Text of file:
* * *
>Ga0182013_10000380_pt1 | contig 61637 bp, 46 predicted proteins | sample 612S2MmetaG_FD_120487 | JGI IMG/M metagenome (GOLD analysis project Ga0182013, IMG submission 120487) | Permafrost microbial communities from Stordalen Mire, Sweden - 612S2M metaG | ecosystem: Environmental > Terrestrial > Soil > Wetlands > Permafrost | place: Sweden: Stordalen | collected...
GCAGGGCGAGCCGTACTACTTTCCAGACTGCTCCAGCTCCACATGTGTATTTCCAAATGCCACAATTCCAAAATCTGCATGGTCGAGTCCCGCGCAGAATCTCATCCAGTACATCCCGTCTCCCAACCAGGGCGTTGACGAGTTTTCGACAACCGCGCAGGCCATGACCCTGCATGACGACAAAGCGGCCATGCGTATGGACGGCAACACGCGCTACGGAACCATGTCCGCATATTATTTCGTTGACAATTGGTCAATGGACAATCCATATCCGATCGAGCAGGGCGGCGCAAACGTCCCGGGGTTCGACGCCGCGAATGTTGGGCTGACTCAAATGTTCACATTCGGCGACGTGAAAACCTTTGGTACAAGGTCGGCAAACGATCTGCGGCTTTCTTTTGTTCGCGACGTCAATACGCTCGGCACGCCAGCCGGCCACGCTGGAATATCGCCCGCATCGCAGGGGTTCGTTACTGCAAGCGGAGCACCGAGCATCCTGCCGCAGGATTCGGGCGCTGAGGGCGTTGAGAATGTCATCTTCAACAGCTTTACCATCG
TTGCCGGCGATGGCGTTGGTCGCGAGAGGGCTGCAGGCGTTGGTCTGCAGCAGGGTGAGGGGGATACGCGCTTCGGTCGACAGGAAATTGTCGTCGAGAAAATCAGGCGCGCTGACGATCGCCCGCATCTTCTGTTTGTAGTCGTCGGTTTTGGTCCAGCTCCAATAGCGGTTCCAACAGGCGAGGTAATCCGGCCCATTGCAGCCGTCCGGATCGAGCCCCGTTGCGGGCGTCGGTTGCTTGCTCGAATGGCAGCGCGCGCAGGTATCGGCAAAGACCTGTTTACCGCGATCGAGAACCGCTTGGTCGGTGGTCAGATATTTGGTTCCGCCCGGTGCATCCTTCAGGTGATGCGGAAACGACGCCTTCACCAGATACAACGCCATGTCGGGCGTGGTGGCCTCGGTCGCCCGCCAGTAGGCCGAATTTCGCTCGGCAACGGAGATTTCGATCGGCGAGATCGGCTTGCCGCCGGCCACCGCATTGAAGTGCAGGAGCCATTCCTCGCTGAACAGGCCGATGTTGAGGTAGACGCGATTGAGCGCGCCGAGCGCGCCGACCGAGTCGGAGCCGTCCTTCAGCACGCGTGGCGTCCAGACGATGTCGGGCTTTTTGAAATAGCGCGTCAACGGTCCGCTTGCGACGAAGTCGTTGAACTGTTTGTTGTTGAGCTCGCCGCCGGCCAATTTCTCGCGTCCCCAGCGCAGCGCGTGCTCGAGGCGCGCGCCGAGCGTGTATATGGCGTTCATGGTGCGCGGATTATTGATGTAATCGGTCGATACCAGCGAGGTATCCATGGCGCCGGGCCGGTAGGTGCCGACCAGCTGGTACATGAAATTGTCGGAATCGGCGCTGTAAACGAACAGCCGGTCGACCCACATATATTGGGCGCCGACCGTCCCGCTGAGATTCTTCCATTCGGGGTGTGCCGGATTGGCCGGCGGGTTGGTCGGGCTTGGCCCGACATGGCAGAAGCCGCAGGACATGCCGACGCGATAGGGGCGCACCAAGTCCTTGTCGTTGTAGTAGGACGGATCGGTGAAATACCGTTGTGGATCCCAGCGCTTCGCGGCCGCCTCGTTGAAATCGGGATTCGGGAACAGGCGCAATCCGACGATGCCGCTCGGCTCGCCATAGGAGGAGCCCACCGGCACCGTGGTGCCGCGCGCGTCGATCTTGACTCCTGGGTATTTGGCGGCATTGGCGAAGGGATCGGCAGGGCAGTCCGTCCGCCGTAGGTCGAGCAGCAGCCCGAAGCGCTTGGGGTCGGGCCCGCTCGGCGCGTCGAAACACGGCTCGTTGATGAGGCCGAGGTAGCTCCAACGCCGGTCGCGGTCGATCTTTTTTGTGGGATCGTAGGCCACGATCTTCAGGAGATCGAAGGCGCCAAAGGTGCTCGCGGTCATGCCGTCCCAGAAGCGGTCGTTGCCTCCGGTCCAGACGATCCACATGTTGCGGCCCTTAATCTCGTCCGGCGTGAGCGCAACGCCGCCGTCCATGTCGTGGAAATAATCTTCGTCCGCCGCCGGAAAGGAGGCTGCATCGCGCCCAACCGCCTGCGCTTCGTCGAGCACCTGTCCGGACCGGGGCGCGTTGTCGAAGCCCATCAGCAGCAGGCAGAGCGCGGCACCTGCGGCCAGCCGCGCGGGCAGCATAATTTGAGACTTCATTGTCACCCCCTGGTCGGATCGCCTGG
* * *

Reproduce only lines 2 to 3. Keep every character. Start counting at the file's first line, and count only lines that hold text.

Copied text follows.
GCAGGGCGAGCCGTACTACTTTCCAGACTGCTCCAGCTCCACATGTGTATTTCCAAATGCCACAATTCCAAAATCTGCATGGTCGAGTCCCGCGCAGAATCTCATCCAGTACATCCCGTCTCCCAACCAGGGCGTTGACGAGTTTTCGACAACCGCGCAGGCCATGACCCTGCATGACGACAAAGCGGCCATGCGTATGGACGGCAACACGCGCTACGGAACCATGTCCGCATATTATTTCGTTGACAATTGGTCAATGGACAATCCATATCCGATCGAGCAGGGCGGCGCAAACGTCCCGGGGTTCGACGCCGCGAATGTTGGGCTGACTCAAATGTTCACATTCGGCGACGTGAAAACCTTTGGTACAAGGTCGGCAAACGATCTGCGGCTTTCTTTTGTTCGCGACGTCAATACGCTCGGCACGCCAGCCGGCCACGCTGGAATATCGCCCGCATCGCAGGGGTTCGTTACTGCAAGCGGAGCACCGAGCATCCTGCCGCAGGATTCGGGCGCTGAGGGCGTTGAGAATGTCATCTTCAACAGCTTTACCATCG
TTGCCGGCGATGGCGTTGGTCGCGAGAGGGCTGCAGGCGTTGGTCTGCAGCAGGGTGAGGGGGATACGCGCTTCGGTCGACAGGAAATTGTCGTCGAGAAAATCAGGCGCGCTGACGATCGCCCGCATCTTCTGTTTGTAGTCGTCGGTTTTGGTCCAGCTCCAATAGCGGTTCCAACAGGCGAGGTAATCCGGCCCATTGCAGCCGTCCGGATCGAGCCCCGTTGCGGGCGTCGGTTGCTTGCTCGAATGGCAGCGCGCGCAGGTATCGGCAAAGACCTGTTTACCGCGATCGAGAACCGCTTGGTCGGTGGTCAGATATTTGGTTCCGCCCGGTGCATCCTTCAGGTGATGCGGAAACGACGCCTTCACCAGATACAACGCCATGTCGGGCGTGGTGGCCTCGGTCGCCCGCCAGTAGGCCGAATTTCGCTCGGCAACGGAGATTTCGATCGGCGAGATCGGCTTGCCGCCGGCCACCGCATTGAAGTGCAGGAGCCATTCCTCGCTGAACAGGCCGATGTTGAGGTAGACGCGATTGAGCGCGCCGAGCGCGCCGACCGAGTCGGAGCCGTCCTTCAGCACGCGTGGCGTCCAGACGATGTCGGGCTTTTTGAAATAGCGCGTCAACGGTCCGCTTGCGACGAAGTCGTTGAACTGTTTGTTGTTGAGCTCGCCGCCGGCCAATTTCTCGCGTCCCCAGCGCAGCGCGTGCTCGAGGCGCGCGCCGAGCGTGTATATGGCGTTCATGGTGCGCGGATTATTGATGTAATCGGTCGATACCAGCGAGGTATCCATGGCGCCGGGCCGGTAGGTGCCGACCAGCTGGTACATGAAATTGTCGGAATCGGCGCTGTAAACGAACAGCCGGTCGACCCACATATATTGGGCGCCGACCGTCCCGCTGAGATTCTTCCATTCGGGGTGTGCCGGATTGGCCGGCGGGTTGGTCGGGCTTGGCCCGACATGGCAGAAGCCGCAGGACATGCCGACGCGATAGGGGCGCACCAAGTCCTTGTCGTTGTAGTAGGACGGATCGGTGAAATACCGTTGTGGATCCCAGCGCTTCGCGGCCGCCTCGTTGAAATCGGGATTCGGGAACAGGCGCAATCCGACGATGCCGCTCGGCTCGCCATAGGAGGAGCCCACCGGCACCGTGGTGCCGCGCGCGTCGATCTTGACTCCTGGGTATTTGGCGGCATTGGCGAAGGGATCGGCAGGGCAGTCCGTCCGCCGTAGGTCGAGCAGCAGCCCGAAGCGCTTGGGGTCGGGCCCGCTCGGCGCGTCGAAACACGGCTCGTTGATGAGGCCGAGGTAGCTCCAACGCCGGTCGCGGTCGATCTTTTTTGTGGGATCGTAGGCCACGATCTTCAGGAGATCGAAGGCGCCAAAGGTGCTCGCGGTCATGCCGTCCCAGAAGCGGTCGTTGCCTCCGGTCCAGACGATCCACATGTTGCGGCCCTTAATCTCGTCCGGCGTGAGCGCAACGCCGCCGTCCATGTCGTGGAAATAATCTTCGTCCGCCGCCGGAAAGGAGGCTGCATCGCGCCCAACCGCCTGCGCTTCGTCGAGCACCTGTCCGGACCGGGGCGCGTTGTCGAAGCCCATCAGCAGCAGGCAGAGCGCGGCACCTGCGGCCAGCCGCGCGGGCAGCATAATTTGAGACTTCATTGTCACCCCCTGGTCGGATCGCCTGG